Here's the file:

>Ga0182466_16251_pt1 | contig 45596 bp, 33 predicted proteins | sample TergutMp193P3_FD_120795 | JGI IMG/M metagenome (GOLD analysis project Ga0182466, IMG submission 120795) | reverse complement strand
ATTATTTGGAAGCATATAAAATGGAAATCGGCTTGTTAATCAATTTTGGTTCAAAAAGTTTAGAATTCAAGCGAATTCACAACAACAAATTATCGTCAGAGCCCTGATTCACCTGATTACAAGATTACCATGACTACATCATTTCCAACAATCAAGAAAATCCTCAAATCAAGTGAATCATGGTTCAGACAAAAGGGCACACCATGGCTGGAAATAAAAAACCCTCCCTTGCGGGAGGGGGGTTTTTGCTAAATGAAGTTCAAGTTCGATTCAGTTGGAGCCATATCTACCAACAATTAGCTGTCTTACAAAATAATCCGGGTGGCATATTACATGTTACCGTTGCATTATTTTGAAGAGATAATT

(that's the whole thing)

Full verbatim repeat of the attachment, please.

>Ga0182466_16251_pt1 | contig 45596 bp, 33 predicted proteins | sample TergutMp193P3_FD_120795 | JGI IMG/M metagenome (GOLD analysis project Ga0182466, IMG submission 120795) | reverse complement strand
ATTATTTGGAAGCATATAAAATGGAAATCGGCTTGTTAATCAATTTTGGTTCAAAAAGTTTAGAATTCAAGCGAATTCACAACAACAAATTATCGTCAGAGCCCTGATTCACCTGATTACAAGATTACCATGACTACATCATTTCCAACAATCAAGAAAATCCTCAAATCAAGTGAATCATGGTTCAGACAAAAGGGCACACCATGGCTGGAAATAAAAAACCCTCCCTTGCGGGAGGGGGGTTTTTGCTAAATGAAGTTCAAGTTCGATTCAGTTGGAGCCATATCTACCAACAATTAGCTGTCTTACAAAATAATCCGGGTGGCATATTACATGTTACCGTTGCATTATTTTGAAGAGATAATT